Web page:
Agriculture
Cleaning Up Fish Farms
Treating peanut allergy bit by bit
Chicken Eggs as Drug Factories
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Toads
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Salamanders and Newts
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Cannibal Crickets
Red Apes in Danger
Putting a Mouse on Pause
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Internet Generation
Seeing red means danger ahead
Birds
Cranes
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Music of the Future
Toxic Dirt + Avian Flu = Science Fair Success
Unscrambling a Gem of a Mystery
Computers
Games with a Purpose
Secrets of an Ancient Computer
Look into My Eyes
Dinosaurs and Fossils
Mini T. rex
Fossil Forests
Meet the new dinos
E Learning Jamaica
Results of GSAT are in schools this week
2014 GSAT Results for Jamaican Kids
E Learning in Jamaica WIN PRIZES and try our Fun Animated Games
Earth
Earth Rocks On
Springing forward
Wave of Destruction
Environment
Bald Eagles Forever
A Newspaper's Hidden Cost
Fungus Hunt
Finding the Past
Ancient Art on the Rocks
Settling the Americas
If Only Bones Could Speak
Fish
Flounder
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Hagfish
Food and Nutrition
Chocolate Rules
In Search of the Perfect French Fry
Turning to Sweets, Fats to Calm the Brain
GSAT English Rules
Who vs. Whom
Whoever vs. Whomever
Finding Subjects and Verbs
GSAT Exam Preparation Jamaica
GSAT Scholarship
Tarrant High overcoming the odds
E Learning in Jamaica WIN PRIZES and try our Fun Animated Games
GSAT Exams Jamaica Scholarships
GSAT Scholarship
Results of GSAT are in schools this week
42,000 students will sit for the GSAT Exam in two weeks
GSAT Mathematics
It's a Math World for Animals
Math and our number sense: PassGSAT.com
E Learning in Jamaica WIN PRIZES and try our Fun Animated Games
Human Body
Football Scrapes and Nasty Infections
A Sour Taste in Your Mouth
Spit Power
Invertebrates
Corals
Daddy Long Legs
Sponges
Mammals
Bumblebee Bats
Hares
Rats
Parents
Raise a Lifelong Reader by Reading Aloud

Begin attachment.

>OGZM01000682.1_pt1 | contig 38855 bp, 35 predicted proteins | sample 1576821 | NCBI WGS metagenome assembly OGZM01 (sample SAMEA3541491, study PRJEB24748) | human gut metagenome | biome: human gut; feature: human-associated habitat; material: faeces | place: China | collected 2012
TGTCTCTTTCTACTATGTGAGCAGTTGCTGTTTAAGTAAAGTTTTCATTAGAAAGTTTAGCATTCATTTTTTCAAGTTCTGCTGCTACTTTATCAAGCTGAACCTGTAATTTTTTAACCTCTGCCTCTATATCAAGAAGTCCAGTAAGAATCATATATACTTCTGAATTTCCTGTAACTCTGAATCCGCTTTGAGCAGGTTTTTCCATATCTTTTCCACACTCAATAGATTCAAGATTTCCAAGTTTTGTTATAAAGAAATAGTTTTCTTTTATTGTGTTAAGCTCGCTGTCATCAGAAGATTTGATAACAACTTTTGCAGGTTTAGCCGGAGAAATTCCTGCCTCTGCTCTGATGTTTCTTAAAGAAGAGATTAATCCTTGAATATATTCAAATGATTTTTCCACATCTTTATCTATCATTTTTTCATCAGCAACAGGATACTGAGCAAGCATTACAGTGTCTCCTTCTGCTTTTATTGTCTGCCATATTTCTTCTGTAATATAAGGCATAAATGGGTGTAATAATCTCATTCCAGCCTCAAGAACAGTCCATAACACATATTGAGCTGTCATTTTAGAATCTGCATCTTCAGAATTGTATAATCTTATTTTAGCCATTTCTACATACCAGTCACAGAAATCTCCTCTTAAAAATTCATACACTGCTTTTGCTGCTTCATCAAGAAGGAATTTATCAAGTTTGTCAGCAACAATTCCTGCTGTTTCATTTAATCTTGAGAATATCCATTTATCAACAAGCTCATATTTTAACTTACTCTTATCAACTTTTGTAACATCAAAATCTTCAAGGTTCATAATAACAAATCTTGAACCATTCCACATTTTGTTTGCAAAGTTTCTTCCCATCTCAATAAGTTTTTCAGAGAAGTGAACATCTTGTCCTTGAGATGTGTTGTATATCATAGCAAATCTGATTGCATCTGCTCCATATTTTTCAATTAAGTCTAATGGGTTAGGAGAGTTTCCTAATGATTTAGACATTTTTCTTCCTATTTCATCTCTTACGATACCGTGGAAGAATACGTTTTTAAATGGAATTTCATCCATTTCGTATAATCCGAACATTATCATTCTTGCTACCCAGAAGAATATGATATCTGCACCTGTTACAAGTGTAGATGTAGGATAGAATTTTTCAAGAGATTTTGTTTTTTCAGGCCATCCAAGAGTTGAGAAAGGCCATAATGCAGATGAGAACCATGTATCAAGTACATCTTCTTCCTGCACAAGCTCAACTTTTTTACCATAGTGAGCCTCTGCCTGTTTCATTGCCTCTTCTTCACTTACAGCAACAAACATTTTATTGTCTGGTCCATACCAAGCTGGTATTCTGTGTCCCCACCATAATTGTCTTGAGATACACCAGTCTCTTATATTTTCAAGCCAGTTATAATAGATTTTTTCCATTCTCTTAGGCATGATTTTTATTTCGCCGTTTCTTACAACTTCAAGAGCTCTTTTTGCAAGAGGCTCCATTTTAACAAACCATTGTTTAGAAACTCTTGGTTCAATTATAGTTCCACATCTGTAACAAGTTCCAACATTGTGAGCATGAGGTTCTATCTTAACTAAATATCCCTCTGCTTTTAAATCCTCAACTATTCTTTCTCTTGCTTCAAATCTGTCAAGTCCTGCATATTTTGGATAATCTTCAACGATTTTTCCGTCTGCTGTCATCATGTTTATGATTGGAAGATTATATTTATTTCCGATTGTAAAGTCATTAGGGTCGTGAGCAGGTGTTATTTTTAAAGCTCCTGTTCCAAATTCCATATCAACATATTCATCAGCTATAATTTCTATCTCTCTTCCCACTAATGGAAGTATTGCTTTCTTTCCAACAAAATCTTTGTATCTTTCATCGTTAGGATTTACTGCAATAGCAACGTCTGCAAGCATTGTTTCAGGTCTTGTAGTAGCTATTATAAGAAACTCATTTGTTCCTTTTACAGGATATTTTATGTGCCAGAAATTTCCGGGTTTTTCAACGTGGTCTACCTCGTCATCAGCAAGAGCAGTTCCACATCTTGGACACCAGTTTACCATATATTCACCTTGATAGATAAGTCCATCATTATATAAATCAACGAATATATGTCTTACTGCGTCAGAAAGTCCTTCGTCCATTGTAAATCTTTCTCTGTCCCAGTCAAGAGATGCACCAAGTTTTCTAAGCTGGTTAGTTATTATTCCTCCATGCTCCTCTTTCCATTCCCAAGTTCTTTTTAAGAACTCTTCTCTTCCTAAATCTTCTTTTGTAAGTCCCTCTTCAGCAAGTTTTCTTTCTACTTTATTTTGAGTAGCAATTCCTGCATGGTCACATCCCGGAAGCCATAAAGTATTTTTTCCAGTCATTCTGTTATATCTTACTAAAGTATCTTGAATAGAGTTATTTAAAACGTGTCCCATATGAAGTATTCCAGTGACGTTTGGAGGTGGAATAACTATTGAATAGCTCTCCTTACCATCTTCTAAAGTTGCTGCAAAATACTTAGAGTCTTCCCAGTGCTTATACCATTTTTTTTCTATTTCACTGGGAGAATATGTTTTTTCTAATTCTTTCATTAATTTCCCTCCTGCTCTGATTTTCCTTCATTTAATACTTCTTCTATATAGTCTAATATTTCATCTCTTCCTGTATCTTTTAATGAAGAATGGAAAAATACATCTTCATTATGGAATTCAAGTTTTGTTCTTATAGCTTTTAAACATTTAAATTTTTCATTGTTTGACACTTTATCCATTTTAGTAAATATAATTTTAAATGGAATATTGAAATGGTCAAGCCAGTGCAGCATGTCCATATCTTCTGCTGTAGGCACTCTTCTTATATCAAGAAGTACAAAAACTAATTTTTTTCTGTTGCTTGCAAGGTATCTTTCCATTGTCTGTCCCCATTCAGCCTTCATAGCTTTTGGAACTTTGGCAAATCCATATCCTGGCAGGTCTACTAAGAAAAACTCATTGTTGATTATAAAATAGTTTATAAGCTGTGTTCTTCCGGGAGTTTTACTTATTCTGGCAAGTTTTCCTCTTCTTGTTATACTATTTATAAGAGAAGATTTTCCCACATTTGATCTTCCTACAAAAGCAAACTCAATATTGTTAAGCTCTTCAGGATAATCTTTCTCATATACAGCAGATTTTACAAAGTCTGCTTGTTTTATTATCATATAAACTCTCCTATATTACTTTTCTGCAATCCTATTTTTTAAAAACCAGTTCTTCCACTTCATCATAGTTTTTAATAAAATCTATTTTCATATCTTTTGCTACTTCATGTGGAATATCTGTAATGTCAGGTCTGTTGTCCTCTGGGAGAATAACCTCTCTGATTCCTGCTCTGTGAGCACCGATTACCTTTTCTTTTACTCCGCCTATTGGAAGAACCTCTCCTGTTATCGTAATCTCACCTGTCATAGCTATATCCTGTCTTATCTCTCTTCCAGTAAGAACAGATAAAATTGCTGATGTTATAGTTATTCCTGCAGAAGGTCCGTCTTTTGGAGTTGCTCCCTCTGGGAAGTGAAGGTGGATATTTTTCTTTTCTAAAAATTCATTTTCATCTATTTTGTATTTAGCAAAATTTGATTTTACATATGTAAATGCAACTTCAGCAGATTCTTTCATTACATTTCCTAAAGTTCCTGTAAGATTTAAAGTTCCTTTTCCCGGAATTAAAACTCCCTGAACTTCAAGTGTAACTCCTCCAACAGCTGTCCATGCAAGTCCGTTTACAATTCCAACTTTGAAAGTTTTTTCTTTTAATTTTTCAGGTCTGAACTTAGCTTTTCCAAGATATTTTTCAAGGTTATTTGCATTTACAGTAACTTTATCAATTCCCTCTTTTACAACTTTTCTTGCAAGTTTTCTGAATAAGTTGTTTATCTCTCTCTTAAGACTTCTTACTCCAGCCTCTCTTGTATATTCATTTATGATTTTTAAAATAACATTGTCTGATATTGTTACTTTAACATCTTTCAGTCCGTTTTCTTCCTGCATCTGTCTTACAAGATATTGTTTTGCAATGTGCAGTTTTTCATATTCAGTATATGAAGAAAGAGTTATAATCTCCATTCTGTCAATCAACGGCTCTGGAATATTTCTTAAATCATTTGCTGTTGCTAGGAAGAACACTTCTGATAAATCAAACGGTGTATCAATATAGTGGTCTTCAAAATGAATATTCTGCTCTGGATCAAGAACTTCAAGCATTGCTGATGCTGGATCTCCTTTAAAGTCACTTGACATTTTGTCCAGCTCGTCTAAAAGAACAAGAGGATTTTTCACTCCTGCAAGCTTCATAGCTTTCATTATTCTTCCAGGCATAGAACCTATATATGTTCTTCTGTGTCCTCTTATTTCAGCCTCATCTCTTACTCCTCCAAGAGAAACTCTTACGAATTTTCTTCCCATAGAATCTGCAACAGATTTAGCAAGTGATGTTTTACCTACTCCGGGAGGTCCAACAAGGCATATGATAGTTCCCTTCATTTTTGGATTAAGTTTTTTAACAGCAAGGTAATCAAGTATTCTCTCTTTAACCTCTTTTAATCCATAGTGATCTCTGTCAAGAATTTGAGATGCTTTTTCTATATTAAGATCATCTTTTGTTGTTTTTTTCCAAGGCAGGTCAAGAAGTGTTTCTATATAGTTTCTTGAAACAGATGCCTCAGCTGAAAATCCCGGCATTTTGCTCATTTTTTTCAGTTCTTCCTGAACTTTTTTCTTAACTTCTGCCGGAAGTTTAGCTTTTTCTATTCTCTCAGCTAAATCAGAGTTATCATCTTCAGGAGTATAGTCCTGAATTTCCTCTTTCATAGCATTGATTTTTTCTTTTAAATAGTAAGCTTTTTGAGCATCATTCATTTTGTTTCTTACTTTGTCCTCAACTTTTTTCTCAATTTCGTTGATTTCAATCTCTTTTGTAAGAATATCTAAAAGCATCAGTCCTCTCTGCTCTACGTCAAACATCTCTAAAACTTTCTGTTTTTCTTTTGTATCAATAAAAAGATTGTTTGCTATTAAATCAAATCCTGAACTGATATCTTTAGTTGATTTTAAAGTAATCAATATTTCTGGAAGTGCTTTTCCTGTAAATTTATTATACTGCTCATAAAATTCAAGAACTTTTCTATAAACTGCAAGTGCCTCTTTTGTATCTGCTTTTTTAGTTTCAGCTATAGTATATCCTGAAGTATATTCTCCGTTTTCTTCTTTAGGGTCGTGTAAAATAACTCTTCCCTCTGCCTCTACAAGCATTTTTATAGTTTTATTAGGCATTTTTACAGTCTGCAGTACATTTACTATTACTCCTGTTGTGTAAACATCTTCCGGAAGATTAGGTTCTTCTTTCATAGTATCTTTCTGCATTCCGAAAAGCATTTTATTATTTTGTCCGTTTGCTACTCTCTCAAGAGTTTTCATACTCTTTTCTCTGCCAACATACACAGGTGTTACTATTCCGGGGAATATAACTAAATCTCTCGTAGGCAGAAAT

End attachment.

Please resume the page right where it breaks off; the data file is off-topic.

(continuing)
The Surprising Meaning and Benefits of Nursery Rhymes
Expert report highlights the importance to parents of reading to children!
Physics
Hold on to your stars, ladies and gentlemen
Project Music
Speedy stars
Plants
Cactus Goo for Clean Water
Stalking Plants by Scent
Springing forward
Reptiles
Turtles
Crocodiles
Snapping Turtles
Space and Astronomy
A Darker, Warmer Red Planet
Sun Flips Out to Flip-Flop
Roving the Red Planet
Technology and Engineering
Model Plane Flies the Atlantic
Musclebots Take Some Steps
Slip Sliming Away
The Parts of Speech
What is a Preposition?
What is a Noun
Pronouns
Transportation
Where rivers run uphill
Tinkering With the Basic Bike
Seen on the Science Fair Scene
Weather
Science loses out when ice caps melt
The solar system's biggest junkyard
Watering the Air
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Life on the Down Low

There are few places that scientists haven't explored. In their searches for exotic life on Earth, researchers have ventured into even the driest deserts and the steamiest jungles. But conditions in the deep ocean are so extreme that very little is known about life at the bottom of the sea. The deep sea is one of Earth's last frontiers. Now, a team of scientists from eight countries has completed the first survey of life in the deep waters off Antarctica. The team worked aboard a German icebreaker called Polarstern. An icebreaker is a special ship that can withstand strong storms and push through ice on the water's surface. To catch deep-sea creatures, the team lowered a scoop to the ocean floor. It took 6 to 8 hours to lower and raise the scoop just once. The sampling sites were up to 4 miles below the ocean's surface. The effort was worthwhile. Before this expedition, researchers had thought that few creatures would be able to live in the harsh Antarctic ocean conditions. They thought deep-sea life would be less diverse than life in warmer waters. But the scientists were in for a surprise. They found unexpected diversity among deep-sea creatures. What's more, many of these creatures had never before been seen. For example, of the 674 species of isopods picked up by the team, 585 were new to science. (Isopods are a type of crustacean that includes pill bugs, little grey bugs found in many gardens.) That's more new isopod species than have been found in shallower Antarctic waters in the entire past century. Researchers also found other surprises, including carnivorous (meat-eating) sponges. The sponges and most of the other bottom dwellers that the researchers found were largely white. No light reaches such depths, so most are blind. How do these organisms survive in the frigid, inky-black waters? First of all, their bodies are specially adapted to the cold. And when it comes to food, many are scavengers. Their diets consist mainly of debris (little pieces of carcasses and food excreted by other animals) that drifts down from above. Scientists call this debris "marine snow." By the time some of this debris gets to these deep-water creatures, it's already made its way through the bodies of two or three other sea creatures, the researchers say. Many questions remain about how the creatures can survive in such harsh conditions. The deep-sea dwellers collected by the team may provide answers. The data will also help scientists figure out how ocean species migrate and how their ecosystems develop. There's a lot of ocean left to explore!óJ.L. Pegg

Life on the Down Low
Life on the Down Low








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